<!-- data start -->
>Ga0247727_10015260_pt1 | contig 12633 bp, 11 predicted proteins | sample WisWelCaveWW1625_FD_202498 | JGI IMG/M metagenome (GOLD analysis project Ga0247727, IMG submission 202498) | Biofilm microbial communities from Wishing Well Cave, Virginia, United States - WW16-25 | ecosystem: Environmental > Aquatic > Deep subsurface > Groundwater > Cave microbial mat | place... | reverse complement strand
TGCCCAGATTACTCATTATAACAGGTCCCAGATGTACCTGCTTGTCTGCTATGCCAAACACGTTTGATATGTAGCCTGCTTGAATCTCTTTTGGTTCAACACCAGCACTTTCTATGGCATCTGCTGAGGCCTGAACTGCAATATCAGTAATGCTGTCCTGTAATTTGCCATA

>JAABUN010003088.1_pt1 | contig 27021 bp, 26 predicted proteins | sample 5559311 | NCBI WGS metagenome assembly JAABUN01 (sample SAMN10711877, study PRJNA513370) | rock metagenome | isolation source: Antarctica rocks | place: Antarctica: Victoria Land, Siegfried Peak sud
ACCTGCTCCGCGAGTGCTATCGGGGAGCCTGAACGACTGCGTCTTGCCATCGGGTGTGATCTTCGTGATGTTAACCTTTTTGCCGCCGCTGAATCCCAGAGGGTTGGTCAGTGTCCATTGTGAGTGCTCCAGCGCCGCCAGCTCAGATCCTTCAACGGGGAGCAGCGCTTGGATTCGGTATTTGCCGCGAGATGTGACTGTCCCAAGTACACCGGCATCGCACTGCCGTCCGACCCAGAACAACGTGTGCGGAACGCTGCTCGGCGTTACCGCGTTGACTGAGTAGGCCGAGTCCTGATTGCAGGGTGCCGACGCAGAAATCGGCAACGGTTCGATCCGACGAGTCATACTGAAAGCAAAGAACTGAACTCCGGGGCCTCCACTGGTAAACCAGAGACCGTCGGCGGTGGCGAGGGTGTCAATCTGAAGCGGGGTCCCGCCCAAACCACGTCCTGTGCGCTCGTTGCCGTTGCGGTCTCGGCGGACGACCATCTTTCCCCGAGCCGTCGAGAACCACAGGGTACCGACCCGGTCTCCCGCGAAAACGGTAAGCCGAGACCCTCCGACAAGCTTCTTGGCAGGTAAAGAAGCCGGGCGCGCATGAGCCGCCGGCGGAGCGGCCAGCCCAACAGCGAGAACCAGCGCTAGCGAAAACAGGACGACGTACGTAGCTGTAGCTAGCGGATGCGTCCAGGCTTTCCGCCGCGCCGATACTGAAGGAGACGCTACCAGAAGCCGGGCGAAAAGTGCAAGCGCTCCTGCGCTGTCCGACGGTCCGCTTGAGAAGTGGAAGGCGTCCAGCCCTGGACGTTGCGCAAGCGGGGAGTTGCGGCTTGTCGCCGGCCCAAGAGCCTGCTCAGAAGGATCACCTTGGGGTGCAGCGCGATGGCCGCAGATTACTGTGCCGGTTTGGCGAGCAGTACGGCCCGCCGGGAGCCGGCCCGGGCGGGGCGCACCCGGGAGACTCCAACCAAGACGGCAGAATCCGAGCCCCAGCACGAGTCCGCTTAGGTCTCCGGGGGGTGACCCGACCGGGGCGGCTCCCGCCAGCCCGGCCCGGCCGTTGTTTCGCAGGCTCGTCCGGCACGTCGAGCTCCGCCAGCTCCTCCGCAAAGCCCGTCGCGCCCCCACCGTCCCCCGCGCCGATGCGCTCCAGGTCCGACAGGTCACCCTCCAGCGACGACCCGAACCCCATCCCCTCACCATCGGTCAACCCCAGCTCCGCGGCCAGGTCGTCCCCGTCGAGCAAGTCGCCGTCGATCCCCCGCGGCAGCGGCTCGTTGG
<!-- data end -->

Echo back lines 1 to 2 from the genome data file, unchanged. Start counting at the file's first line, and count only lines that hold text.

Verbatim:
>Ga0247727_10015260_pt1 | contig 12633 bp, 11 predicted proteins | sample WisWelCaveWW1625_FD_202498 | JGI IMG/M metagenome (GOLD analysis project Ga0247727, IMG submission 202498) | Biofilm microbial communities from Wishing Well Cave, Virginia, United States - WW16-25 | ecosystem: Environmental > Aquatic > Deep subsurface > Groundwater > Cave microbial mat | place... | reverse complement strand
TGCCCAGATTACTCATTATAACAGGTCCCAGATGTACCTGCTTGTCTGCTATGCCAAACACGTTTGATATGTAGCCTGCTTGAATCTCTTTTGGTTCAACACCAGCACTTTCTATGGCATCTGCTGAGGCCTGAACTGCAATATCAGTAATGCTGTCCTGTAATTTGCCATA